Crypto ban may not be the answer to Nigeria’s ailing financial problem

Nigeria’s dollars to naira rate has been at an astronomical high recently, getting past N1600 to $1 at one point. In addition to this, Nigeria’s economy has become so fragile in recent times, thanks to the rising cost of living, inflation, and most notably the high cost of PMS and other fuels. 

To say the least, the economic situation in Nigeria has become so difficult for the average Nigerian, that governments are grappling with the reality of things and in this confusion and quagmire, they found a scapegoat to whom they have ascribed all the blame.  And it’s cryptocurrency. 

Bayo Onanuga, President Tinubu’s Special Adviser on Information and Strategy, stated in an interview with Channels Television’s Politics Today in February that cryptocurrency is the cause of Nigeria’s ailing economy, even accusing cryptocurrency exchanges such as Binance and others of manipulating the dollar-naira exchange rate. According to Onanuga, the platform might devastate the country’s economy by arbitrarily fixing the foreign exchange rate. He stated, “If we do not crack down on Binance, it would devastate the economy of this country.

But to many, the ban on cryptocurrency in Nigeria is a testament to the inability of the present-day government to come up with actionable plans and policies to tackle an economy that has witnessed unprecedented economic woe that was never before experienced.

But could this be the solution? What are the long-term economic effects of the cryptocurrency ban in Nigeria, and what effects will it have on the continent at large, because Nigeria has the largest per cryptocurrency transaction in the world? These and many more questions beg for answers since this unprecedented move by the federal government.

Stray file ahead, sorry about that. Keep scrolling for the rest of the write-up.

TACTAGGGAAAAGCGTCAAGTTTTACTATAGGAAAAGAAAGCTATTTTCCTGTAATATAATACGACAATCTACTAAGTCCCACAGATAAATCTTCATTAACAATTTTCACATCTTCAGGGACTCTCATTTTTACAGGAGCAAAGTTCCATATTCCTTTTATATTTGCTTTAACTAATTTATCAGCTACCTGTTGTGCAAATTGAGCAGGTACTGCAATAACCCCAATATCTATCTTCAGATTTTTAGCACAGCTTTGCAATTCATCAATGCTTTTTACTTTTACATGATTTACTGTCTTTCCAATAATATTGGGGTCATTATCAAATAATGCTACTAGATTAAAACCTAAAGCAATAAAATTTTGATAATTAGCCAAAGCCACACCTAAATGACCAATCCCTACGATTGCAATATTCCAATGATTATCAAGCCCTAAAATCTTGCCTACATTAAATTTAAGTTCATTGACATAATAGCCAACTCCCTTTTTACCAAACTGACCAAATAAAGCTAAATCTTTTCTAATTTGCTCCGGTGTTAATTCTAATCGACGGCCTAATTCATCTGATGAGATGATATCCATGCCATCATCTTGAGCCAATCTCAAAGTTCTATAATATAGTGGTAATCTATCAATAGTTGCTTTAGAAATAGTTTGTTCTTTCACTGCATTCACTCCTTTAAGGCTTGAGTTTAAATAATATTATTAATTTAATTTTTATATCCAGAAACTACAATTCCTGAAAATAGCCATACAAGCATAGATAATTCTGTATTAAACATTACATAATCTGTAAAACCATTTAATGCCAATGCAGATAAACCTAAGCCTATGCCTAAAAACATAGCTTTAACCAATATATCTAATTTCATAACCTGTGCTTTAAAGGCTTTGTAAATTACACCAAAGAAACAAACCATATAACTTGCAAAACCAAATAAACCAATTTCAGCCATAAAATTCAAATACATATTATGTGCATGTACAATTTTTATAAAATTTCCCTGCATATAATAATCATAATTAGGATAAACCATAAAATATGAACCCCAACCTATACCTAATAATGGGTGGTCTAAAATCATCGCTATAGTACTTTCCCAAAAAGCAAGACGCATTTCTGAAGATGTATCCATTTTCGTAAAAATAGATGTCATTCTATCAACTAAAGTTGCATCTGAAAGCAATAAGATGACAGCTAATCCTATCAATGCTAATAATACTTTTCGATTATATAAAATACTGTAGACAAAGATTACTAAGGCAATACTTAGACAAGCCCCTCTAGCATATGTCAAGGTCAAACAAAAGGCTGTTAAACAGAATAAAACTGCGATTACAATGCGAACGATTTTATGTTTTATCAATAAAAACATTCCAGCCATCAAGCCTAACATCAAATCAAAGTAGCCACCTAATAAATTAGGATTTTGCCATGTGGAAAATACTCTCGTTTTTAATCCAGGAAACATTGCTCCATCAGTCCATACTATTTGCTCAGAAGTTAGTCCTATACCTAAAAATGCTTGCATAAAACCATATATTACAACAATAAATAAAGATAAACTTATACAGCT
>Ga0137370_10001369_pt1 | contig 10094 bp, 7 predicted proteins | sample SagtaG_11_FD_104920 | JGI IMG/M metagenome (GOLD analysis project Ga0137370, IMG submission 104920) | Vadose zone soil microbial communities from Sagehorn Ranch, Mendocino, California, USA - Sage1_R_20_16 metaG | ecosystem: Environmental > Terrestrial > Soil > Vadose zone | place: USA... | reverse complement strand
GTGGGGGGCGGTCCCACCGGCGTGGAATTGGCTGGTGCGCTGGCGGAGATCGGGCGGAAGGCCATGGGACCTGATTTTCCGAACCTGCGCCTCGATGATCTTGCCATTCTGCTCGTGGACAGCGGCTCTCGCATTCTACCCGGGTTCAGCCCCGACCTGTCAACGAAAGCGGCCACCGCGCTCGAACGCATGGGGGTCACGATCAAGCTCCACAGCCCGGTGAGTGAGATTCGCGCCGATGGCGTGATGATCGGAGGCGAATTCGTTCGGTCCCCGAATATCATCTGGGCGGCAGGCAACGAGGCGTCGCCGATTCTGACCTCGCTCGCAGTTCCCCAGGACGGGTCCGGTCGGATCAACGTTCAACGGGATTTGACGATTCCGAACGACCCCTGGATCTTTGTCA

This article talks extensively about the reason why crypto may be the answer while taking time to elucidate the negative impact of this ban on the growth and technology in Nigeria

Why cryptocurrency ban may not be the answer

Nigeria as a nation has witnessed several economic downturns in recent years. And with each successive government, the problem seems to become more complicated. 

While the Nigerian government has viewed cryptocurrency with scepticism since the onset, its position has not been different from that of other Nations, until recent times. The ban on cryptocurrency by the government was not just a cover-up on their failed policies, but also an opportunity to shift blame.

For example, the naira has been on free fall against the dollar, dating back to the military regimes and down to our transition into democracy. This is way far before the introduction of digital currencies. 

Most recently, the failed policies of this present administration have exacerbated the situation, thanks to the removal of fuel subsidies and the adoption of the floating of the naira.

Taking a more objective view of the economic landscape of the nation, one will agree with me that the floating of the naira, though a good intention, has blown out the lid, and revealed the state of the economy. It made everything bare, it showed us our weaknesses and what we must do.

Nigeria as a nation is too reliant and over-dependent on the dollar, and by the normal law of demand and supply, the dollar will continue to gain wide dominance over the naira. This goes a long way to show that, until we adopt a more holistic approach to put a cap on the dollar, the naira will continue to fall. 

Nigeria’s problems lie in the fact that our foreign reserve is highly depleted and also we are not an export-dependent nation. And so there is no surplus of dollars, rather the dollar is scarce leading to an increase in demand. 

Another perspective on this problem lies in the so-called removal of subsidies. While this might also be a good policy, it was not well implemented, and the necessary considerations were not put in place. For as long as we still have to import fuel to serve the Nigerian populace other than depending on our local refineries, it will also continue to have direct effects on the dollar, and most importantly, inflation and the high cost of getting the product will always be expected.